The Setting Collector: Ten Tips for Writing (or Teaching!) Setting in Stories by Kristin O’Donnell Tubb
I once heard an agent say, “If your story can be set anywhere, then your setting isn’t working hard enough.” I am grateful that I was recently given the challenge to write a story based on the real life of Viviani Fedeler, a girl born and raised in THE New York Public Library. Yep, the one at 5th and 42nd. The one with the lions. Walking into that iconic building is like walking into a cathedral, a shrine of books and knowledge. And in the case of this book, The Story Collector, the setting IS the story. So I’ve put a lot of thought lately into what it means to write an authentic, organic setting. Here are Ten Tips for Writing (or Teaching!) Setting in Stories. (Please note that these tips were originally presented at nErDcamp Michigan with the help of Josh Funk, author of Lost in the Library and many other picture books. Thank you, Josh!)
- Settings have been researched extensively. I was fortunate to take two behind-the-scenes tours of the NYPL. I asked the tour guide to take me to places that only its 11-year-old resident might notice and explore. So we visited the basement. The roof. The off-limits-to-the-public seven-story stacks (eeeeeee!) Only by walking the same hallways as Viviani was I able to fully see her childhood. Ask your readers: what kinds of places did the author research in order to write this story? How do you think s/he did that?
- Settings create mood. The dark and damp library basement creates a much different mood than the light and airy Rose Main Reading Room. Ask readers why certain parts of a story are set where they are? Is it to create tension or drama?
- Settings create character insight. Where we might see a bookshelf in a library, Viviani might see a ladder. Where we might see a fountain on the library’s front portico, Viviani might see a swimming pool. How the character sees their setting tells you quite a bit about their personality!
- Settings are widely encompassing. Settings include hairstyles, clothing, jewelry…things that define an era. (Hello, my extreme 80s hair!) Challenge your readers and writers to identify and incorporate personal items like these into their stories. (Try eBay for a great, free research hub!)
- Settings shape the character. Would you be the same person if you lived in a different community, went to a different religious institution, attended a different school? Identify how the setting of a story directly (and indirectly!) impacts a character.
- Settings use the five senses. No one sense can fully capture a setting. Writing using all five senses is not only more realistic, it’s tons of fun! Challenge your writers to include at least three senses in every piece of writing.
- Settings can be the plot! As mentioned above, The Story Collector exists as a book because of the unique living circumstances of the Fedeler family, who lived in the flagship building of the NYPL because John Fedeler, Viviani’s father, was the building superintendent. The plot of this book hinges on their family apartment inside that iconic building.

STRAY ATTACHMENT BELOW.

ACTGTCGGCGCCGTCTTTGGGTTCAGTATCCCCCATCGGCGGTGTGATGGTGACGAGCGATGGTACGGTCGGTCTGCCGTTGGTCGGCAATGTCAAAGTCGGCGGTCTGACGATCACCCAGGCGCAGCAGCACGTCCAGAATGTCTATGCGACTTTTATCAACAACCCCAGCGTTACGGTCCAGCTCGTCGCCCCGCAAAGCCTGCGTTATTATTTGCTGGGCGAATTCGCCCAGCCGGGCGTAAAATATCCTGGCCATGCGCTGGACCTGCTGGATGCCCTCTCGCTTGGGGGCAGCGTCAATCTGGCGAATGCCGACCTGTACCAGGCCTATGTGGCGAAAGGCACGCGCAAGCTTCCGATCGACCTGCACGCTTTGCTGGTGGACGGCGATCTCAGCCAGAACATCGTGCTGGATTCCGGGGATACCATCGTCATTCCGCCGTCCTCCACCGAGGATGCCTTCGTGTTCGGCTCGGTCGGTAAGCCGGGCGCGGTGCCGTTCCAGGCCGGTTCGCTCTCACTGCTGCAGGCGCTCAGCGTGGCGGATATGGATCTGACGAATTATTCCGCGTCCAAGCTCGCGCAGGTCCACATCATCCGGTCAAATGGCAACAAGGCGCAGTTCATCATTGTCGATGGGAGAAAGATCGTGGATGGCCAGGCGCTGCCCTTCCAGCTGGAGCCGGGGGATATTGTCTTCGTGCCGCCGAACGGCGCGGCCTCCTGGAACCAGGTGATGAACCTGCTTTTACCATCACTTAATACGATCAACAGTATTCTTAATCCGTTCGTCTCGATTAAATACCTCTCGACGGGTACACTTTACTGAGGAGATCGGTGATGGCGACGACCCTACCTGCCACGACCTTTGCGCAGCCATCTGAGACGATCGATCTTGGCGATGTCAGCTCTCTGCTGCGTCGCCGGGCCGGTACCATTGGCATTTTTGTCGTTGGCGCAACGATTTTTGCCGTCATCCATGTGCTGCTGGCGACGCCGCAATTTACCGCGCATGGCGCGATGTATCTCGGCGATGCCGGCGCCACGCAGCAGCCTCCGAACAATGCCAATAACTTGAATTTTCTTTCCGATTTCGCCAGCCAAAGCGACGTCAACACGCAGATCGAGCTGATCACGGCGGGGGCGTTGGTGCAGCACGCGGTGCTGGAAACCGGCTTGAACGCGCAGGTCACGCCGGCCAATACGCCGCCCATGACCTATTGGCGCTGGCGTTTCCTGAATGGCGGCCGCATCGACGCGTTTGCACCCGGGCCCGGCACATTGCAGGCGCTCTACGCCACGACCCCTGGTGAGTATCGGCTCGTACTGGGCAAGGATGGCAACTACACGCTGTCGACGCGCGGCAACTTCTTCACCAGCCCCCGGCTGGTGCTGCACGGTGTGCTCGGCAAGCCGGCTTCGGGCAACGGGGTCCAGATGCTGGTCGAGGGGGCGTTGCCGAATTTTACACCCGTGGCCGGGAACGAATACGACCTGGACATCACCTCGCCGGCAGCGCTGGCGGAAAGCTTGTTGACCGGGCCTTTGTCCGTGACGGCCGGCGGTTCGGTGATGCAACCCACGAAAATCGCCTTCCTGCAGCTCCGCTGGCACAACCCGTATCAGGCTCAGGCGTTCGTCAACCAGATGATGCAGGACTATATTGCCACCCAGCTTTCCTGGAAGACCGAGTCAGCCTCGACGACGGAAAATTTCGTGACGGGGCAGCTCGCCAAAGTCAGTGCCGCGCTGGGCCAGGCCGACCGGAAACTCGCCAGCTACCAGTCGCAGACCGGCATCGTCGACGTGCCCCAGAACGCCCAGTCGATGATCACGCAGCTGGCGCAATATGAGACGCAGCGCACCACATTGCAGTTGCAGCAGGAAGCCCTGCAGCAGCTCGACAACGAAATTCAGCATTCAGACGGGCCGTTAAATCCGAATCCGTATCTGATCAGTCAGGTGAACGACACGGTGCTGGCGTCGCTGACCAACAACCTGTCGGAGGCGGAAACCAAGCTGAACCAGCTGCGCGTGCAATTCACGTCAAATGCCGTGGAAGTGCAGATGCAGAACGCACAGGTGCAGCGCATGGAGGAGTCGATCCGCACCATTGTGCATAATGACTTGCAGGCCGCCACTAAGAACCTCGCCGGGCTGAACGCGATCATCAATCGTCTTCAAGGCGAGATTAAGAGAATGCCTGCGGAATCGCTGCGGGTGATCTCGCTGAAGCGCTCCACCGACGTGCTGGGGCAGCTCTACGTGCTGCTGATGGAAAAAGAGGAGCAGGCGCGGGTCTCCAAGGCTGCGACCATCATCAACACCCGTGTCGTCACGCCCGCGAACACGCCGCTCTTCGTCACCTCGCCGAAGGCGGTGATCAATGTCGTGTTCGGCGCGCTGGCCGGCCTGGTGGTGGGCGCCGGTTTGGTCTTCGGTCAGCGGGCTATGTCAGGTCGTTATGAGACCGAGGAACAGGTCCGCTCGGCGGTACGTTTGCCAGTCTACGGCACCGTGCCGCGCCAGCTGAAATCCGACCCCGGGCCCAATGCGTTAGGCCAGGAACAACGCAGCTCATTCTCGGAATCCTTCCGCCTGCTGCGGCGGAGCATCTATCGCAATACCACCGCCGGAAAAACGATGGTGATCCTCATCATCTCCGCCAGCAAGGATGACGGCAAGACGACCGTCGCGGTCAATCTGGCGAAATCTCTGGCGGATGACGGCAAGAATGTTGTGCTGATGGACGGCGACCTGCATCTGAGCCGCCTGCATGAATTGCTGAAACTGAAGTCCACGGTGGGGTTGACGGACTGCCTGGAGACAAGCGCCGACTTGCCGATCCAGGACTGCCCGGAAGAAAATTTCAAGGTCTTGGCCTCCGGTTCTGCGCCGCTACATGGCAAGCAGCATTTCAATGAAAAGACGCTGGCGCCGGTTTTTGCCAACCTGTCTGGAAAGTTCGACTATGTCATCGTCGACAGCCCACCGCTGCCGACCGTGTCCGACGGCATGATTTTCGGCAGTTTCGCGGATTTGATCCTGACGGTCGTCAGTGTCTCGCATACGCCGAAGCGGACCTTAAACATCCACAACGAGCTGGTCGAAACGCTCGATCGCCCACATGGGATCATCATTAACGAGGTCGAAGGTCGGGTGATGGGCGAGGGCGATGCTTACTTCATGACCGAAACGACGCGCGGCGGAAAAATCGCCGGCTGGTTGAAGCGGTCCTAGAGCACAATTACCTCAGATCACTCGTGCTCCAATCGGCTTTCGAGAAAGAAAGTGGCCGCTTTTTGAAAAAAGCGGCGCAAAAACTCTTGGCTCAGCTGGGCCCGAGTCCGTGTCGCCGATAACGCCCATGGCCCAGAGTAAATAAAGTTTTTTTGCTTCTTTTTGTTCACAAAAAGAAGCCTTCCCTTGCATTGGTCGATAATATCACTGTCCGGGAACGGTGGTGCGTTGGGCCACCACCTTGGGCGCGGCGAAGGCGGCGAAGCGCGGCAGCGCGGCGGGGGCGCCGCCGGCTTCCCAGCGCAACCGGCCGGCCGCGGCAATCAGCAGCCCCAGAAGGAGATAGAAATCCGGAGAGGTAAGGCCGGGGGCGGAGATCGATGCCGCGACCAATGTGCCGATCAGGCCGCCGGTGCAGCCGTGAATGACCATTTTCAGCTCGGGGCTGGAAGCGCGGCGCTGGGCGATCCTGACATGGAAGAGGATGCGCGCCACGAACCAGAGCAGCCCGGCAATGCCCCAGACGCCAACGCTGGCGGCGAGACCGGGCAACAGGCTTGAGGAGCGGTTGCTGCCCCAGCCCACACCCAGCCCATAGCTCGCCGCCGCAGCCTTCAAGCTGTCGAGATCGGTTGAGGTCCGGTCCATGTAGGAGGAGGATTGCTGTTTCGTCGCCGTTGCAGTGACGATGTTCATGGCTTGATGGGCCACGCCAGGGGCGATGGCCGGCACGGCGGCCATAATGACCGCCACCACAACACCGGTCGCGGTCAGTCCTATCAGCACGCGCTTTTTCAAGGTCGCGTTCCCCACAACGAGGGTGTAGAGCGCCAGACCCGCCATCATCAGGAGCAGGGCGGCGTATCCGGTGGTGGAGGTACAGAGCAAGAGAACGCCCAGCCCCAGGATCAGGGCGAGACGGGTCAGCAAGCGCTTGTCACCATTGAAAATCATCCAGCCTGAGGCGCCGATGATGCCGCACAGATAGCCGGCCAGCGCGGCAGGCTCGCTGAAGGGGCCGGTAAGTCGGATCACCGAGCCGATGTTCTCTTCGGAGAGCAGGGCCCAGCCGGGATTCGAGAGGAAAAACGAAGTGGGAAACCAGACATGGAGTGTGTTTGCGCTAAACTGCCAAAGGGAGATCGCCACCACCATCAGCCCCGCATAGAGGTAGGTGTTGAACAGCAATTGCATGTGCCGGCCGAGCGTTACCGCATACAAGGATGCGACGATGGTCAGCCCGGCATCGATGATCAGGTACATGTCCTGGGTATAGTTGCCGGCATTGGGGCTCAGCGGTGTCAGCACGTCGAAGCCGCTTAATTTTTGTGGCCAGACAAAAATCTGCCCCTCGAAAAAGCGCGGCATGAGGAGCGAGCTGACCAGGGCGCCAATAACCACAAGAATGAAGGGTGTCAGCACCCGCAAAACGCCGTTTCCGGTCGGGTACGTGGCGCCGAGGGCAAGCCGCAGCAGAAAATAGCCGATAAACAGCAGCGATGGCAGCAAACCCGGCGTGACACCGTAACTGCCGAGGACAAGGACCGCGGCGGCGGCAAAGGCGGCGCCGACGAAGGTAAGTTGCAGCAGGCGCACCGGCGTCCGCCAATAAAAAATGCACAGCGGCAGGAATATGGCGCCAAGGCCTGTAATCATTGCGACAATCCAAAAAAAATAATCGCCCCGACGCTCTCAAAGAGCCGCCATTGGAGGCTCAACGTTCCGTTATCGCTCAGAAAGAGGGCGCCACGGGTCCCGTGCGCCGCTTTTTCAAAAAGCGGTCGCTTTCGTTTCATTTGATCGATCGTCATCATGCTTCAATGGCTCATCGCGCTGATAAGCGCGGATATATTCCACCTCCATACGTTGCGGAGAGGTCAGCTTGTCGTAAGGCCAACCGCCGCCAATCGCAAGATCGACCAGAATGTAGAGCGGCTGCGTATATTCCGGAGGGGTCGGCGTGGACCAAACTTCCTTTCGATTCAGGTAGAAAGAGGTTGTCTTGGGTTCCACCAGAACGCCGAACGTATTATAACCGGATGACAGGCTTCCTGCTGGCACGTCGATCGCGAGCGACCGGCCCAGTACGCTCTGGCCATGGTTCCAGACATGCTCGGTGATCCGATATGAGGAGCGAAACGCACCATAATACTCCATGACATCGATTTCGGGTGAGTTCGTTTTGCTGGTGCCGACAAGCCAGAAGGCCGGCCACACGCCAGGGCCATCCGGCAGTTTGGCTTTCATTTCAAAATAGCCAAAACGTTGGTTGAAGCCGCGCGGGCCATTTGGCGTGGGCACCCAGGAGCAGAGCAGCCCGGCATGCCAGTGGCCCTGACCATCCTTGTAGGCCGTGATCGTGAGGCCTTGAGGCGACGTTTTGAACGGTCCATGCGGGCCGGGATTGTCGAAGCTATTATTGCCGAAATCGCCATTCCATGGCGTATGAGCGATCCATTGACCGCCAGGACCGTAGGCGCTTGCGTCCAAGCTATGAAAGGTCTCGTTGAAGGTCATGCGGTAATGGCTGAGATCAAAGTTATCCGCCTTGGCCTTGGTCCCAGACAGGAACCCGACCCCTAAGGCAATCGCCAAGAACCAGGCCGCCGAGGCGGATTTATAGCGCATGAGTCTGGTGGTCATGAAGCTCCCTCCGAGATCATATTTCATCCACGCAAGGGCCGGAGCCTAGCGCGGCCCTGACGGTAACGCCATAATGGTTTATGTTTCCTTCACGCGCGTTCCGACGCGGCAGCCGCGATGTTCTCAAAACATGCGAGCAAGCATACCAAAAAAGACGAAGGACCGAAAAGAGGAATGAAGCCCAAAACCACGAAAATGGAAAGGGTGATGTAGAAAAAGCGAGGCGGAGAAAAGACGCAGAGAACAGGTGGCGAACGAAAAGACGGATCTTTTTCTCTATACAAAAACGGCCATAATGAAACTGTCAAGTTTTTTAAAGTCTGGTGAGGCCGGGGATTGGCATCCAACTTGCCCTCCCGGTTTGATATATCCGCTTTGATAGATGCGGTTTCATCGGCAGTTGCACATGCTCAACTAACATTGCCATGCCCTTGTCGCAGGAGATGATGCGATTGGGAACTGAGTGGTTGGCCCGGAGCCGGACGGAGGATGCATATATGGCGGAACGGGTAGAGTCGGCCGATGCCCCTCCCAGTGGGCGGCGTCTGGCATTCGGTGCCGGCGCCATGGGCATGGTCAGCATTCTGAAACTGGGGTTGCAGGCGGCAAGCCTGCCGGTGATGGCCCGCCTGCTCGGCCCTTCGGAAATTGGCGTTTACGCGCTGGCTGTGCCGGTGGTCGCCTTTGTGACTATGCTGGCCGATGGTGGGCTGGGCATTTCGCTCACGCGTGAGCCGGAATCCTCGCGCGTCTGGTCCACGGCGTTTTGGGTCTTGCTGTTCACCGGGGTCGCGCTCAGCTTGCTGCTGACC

- Settings work hard to reflect deeper meaning. Often, the themes of a story are reflected in what the author chose for the setting. In A Dog Like Daisy, I chose to set the story in Florida (although since Daisy, a rescued pit bull, narrates the story, this is never stated outright). The dad in the story is often compared to sand and drought and dryness. The son is often linked to metaphors of water and movement and emotion. The beach environment was a choice to show the constant interaction between those two personalities.
- Settings are a character in the story. In one part of the story, Viviani and friends tiptoe through the Main Reading Room at midnight (not yet called the “Rose” Main Reading Room). What they see is an anthropomorphized version of the library:
The Main Reading Room was filled with hundreds of tables, chairs, and dimmed brass lamps, On every inch of wall surrounding the huge open space stood shelves of books and books and books, two stories high. The creeping shadows, coupled with the silent, dark stacks of leather-bound spines, looked to Viviani like the ribs of a skeleton beneath a massive sleeping beast.
The ultimate example of the NYPL come to life is Josh Funk’s Lost in the Library, in which the iconic lions, Patience and Fortitude, also wander the halls at midnight. Ask your readers to identify where authors make settings “come alive” in this same way. Challenge your writers to make their settings yawn, stretch, and breathe!
- Settings make a reader feel immersed. All of the above combine to make readers feel as though they are walking in a character’s (Musty? Polished? Wing-tipped? Converse? ßall setting!) shoes.
A good story feels real. Setting goes a long way toward making characters feel like friends.
Kristin O’Donnell Tubb is the author of The Story Collector: A New York Public Library Book, illustrated by Iacopo Bruno, a middle grade mystery adventure inspired by the real life of Viviani Joffre Fedeler, who was born and raised in the New York Public Library. Tubb is also the author of A Dog Like Daisy, John Lincoln Clem: Civil War Drummer Boy, The 13th Sign, and Selling Hope. Visit her at kristintubb.com.